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  #1  
Old 08-29-2020, 08:30 PM
dholvrsn dholvrsn is offline
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Default "perigee" glider hooks

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Old 08-29-2020, 10:26 PM
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Ez2cDave Ez2cDave is offline
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Originally Posted by dholvrsn


Nice Xerclod !

Dave F.
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  #3  
Old 10-04-2020, 05:40 PM
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FWIW - I invented the Apogee Universal Pod Hook, around 1993 when Ed LaCroix owned it, for the Maxima Boost Glider kits.

I recalled at NARAM in 1992, when an A Div flier had a Shecter glider kit, using telescoping brass tubing for hooks, which jammed both flights and Red Baroned (pod stayed on). I wanted to come up with some hook design for the Apogee kit that would not need any assembly, that would work consistently. So consistently, that any glider could use any pod.

I originally had a twin hook design that had two totally different hook pairs. One had two hooks sticking out, and one had two slots. It worked, but it occurred to me later to make them universal, just one master part with both a hook and a slot.
And I designed them so it was practical to cast them using RTV molds and fast-curing casting resin.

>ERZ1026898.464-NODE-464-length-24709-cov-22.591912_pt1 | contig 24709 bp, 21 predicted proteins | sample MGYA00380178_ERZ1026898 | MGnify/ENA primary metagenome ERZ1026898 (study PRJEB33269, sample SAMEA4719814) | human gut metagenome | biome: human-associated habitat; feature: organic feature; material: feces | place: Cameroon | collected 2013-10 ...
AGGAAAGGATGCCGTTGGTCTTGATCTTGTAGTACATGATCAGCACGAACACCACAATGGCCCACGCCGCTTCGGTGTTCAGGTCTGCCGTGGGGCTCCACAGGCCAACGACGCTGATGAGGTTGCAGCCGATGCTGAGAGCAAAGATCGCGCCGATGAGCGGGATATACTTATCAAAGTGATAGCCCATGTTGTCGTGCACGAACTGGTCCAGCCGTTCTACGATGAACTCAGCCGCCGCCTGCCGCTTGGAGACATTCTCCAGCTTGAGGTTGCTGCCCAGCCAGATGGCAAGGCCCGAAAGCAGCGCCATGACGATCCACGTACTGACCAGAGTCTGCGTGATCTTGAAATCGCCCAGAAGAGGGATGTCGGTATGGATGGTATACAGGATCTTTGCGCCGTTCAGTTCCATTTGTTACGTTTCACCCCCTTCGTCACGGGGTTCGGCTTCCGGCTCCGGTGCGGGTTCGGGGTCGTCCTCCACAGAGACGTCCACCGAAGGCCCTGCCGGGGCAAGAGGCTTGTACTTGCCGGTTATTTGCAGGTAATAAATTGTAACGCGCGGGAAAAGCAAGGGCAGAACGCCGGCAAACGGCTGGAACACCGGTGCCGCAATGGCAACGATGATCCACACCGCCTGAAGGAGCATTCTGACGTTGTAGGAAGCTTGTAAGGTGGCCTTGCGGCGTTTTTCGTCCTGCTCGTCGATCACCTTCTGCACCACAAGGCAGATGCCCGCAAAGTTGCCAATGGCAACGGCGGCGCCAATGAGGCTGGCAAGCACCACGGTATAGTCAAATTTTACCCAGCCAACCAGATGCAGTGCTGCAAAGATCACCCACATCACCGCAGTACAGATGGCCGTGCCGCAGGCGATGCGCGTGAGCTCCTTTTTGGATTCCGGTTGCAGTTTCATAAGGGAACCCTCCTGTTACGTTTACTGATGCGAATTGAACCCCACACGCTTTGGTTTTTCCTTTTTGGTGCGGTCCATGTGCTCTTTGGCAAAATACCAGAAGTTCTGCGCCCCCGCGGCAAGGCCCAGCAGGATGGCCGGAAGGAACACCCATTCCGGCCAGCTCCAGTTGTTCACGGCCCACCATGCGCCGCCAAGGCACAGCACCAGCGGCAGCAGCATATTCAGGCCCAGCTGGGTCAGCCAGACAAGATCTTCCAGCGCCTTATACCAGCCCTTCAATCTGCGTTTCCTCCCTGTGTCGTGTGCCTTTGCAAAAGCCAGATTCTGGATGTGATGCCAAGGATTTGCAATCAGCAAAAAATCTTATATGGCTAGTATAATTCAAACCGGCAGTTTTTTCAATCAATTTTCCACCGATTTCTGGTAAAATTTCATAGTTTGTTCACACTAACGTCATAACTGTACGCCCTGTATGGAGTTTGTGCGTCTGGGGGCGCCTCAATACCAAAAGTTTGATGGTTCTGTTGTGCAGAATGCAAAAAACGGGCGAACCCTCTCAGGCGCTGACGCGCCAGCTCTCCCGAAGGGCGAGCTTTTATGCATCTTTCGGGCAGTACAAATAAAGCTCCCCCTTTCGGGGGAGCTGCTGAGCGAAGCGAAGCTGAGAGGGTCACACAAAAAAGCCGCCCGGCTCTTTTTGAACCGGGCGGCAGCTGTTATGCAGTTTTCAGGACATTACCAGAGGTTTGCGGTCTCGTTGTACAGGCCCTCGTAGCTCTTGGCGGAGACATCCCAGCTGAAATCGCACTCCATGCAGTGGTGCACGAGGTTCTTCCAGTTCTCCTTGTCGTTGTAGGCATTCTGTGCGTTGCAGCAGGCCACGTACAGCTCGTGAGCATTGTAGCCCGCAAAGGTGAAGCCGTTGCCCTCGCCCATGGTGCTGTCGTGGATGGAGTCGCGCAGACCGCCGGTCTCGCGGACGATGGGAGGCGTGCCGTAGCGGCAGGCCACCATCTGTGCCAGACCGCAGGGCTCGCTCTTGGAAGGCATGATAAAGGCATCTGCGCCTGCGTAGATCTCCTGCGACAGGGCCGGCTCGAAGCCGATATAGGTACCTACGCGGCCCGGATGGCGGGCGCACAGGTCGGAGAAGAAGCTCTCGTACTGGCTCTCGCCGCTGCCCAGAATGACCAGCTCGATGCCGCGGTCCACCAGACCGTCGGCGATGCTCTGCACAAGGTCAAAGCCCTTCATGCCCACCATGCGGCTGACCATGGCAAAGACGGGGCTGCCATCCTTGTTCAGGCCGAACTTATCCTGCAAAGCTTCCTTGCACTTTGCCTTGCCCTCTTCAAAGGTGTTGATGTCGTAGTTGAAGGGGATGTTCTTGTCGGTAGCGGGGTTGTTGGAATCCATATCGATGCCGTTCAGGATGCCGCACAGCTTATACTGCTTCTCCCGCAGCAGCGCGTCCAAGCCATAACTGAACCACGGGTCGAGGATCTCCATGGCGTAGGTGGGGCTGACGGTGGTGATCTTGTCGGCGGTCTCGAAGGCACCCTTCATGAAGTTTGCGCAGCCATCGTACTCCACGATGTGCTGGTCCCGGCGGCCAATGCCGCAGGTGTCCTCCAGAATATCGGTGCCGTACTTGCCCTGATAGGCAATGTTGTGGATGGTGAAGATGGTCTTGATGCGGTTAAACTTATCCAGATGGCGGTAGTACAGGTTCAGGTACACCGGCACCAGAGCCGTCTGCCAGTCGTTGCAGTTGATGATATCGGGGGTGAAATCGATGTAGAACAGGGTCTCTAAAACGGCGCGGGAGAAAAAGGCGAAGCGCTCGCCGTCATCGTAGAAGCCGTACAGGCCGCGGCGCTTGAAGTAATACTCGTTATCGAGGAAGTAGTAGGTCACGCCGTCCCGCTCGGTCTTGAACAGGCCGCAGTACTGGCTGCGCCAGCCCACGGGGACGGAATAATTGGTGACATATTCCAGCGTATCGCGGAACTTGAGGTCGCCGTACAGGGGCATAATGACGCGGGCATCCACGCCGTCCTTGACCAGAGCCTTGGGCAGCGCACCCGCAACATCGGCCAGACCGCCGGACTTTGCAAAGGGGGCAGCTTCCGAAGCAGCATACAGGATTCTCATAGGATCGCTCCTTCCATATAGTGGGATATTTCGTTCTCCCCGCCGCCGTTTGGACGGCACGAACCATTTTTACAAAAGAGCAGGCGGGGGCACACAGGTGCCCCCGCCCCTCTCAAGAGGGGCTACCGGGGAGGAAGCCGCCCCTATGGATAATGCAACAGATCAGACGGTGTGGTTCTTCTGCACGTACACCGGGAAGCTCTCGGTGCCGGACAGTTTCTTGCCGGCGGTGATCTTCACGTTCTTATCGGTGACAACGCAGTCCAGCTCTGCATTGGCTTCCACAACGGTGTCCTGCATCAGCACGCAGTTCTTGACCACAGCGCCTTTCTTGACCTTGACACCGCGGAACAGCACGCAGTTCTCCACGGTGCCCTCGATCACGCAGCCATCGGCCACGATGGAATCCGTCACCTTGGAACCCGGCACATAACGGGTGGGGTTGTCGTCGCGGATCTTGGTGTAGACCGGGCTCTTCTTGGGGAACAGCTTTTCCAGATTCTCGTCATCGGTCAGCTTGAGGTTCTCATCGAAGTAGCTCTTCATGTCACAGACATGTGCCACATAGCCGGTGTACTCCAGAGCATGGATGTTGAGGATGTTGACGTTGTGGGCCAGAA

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Old 10-04-2020, 10:37 PM
Green Dragon Green Dragon is offline
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Quote:
Originally Posted by georgegassaway
FWIW - I invented the Apogee Universal Pod Hook, around 1993 when Ed LaCroix owned it, for the Maxima Boost Glider kits.

I recalled at NARAM in 1992, when an A Div flier had a Shecter glider kit, using telescoping brass tubing for hooks, which jammed both flights and Red Baroned (pod stayed on). I wanted to come up with some hook design for the Apogee kit that would not need any assembly, that would work consistently. So consistently, that any glider could use any pod.

I originally had a twin hook design that had two totally different hook pairs. One had two hooks sticking out, and one had two slots. It worked, but it occurred to me later to make them universal, just one master part with both a hook and a slot.
And I designed them so it was practical to cast them using RTV molds and fast-curing casting resin.




Interesting tidbit that you designed those - and a great design.

I still have a few sets of those in the box, and some one gliders - the unused ones have warped horribly, ones glued to pods ( not sure I have any B/Gs with them anymore, seem ok when glued fast.

Although I'm a dedicated 'power freak' ( now maybe mid-power freak, lol ), and sport flyer.. sad the competition has mostly died off, lots of good times and memories and learned lots.
Would do a lot of fliers good to compete,vs " rush right tot he largest fiberglass beast we can " .